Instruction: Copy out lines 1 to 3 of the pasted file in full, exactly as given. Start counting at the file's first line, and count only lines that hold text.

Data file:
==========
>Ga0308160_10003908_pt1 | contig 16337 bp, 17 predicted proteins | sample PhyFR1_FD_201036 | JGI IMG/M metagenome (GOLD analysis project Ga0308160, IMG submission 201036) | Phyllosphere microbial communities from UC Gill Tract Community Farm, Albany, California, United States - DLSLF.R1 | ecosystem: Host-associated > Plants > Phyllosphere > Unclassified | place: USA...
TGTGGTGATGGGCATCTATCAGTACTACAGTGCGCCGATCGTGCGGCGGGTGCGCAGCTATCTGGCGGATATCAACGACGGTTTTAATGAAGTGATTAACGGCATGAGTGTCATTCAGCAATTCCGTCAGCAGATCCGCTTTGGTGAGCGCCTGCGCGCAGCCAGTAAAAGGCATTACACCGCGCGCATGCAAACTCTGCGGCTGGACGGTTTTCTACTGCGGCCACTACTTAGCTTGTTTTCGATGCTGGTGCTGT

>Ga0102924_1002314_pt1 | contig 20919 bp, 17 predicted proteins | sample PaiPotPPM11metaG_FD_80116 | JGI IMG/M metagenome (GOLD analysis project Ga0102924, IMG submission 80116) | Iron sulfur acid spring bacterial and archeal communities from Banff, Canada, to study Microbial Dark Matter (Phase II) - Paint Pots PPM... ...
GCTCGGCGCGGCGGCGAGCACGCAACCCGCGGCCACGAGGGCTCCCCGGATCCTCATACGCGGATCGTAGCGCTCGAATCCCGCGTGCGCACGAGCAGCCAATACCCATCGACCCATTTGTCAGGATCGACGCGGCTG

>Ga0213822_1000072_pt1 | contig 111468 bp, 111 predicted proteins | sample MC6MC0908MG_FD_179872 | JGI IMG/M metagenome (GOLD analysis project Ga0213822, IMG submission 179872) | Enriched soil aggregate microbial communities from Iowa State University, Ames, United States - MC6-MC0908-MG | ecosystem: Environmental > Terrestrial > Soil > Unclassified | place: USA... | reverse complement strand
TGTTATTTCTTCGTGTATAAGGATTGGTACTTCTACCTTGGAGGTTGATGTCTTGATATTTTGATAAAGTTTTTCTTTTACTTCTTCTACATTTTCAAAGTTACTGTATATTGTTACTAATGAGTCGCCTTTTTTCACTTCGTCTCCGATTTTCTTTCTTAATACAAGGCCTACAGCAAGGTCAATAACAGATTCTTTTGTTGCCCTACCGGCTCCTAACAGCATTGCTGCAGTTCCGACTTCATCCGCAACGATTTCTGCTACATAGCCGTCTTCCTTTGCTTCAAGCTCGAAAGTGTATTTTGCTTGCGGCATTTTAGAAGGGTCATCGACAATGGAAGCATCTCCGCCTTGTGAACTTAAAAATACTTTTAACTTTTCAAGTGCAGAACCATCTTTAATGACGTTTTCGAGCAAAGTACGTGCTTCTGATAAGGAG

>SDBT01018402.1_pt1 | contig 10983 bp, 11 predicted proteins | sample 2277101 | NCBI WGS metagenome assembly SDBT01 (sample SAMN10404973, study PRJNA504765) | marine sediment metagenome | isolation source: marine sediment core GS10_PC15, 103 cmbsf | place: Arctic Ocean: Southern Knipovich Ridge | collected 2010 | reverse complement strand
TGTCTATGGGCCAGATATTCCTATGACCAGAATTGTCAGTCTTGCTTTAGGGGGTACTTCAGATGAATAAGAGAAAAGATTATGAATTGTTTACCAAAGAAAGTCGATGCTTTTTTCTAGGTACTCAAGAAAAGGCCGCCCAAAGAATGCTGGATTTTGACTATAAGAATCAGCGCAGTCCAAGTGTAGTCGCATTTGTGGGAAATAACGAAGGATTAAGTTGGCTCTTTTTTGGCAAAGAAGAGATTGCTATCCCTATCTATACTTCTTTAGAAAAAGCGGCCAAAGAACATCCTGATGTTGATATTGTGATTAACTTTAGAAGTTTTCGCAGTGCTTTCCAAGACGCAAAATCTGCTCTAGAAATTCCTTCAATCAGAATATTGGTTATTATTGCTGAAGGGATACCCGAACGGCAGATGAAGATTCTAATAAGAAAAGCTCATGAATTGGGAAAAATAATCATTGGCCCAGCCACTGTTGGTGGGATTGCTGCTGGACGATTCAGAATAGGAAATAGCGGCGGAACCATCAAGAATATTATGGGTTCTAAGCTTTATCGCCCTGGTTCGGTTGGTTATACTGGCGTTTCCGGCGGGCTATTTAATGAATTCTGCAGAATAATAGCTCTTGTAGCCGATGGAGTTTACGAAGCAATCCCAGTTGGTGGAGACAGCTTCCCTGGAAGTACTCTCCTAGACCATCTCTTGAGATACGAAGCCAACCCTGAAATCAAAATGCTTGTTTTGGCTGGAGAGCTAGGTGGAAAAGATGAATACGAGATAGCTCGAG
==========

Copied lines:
>Ga0308160_10003908_pt1 | contig 16337 bp, 17 predicted proteins | sample PhyFR1_FD_201036 | JGI IMG/M metagenome (GOLD analysis project Ga0308160, IMG submission 201036) | Phyllosphere microbial communities from UC Gill Tract Community Farm, Albany, California, United States - DLSLF.R1 | ecosystem: Host-associated > Plants > Phyllosphere > Unclassified | place: USA...
TGTGGTGATGGGCATCTATCAGTACTACAGTGCGCCGATCGTGCGGCGGGTGCGCAGCTATCTGGCGGATATCAACGACGGTTTTAATGAAGTGATTAACGGCATGAGTGTCATTCAGCAATTCCGTCAGCAGATCCGCTTTGGTGAGCGCCTGCGCGCAGCCAGTAAAAGGCATTACACCGCGCGCATGCAAACTCTGCGGCTGGACGGTTTTCTACTGCGGCCACTACTTAGCTTGTTTTCGATGCTGGTGCTGT

>Ga0102924_1002314_pt1 | contig 20919 bp, 17 predicted proteins | sample PaiPotPPM11metaG_FD_80116 | JGI IMG/M metagenome (GOLD analysis project Ga0102924, IMG submission 80116) | Iron sulfur acid spring bacterial and archeal communities from Banff, Canada, to study Microbial Dark Matter (Phase II) - Paint Pots PPM... ...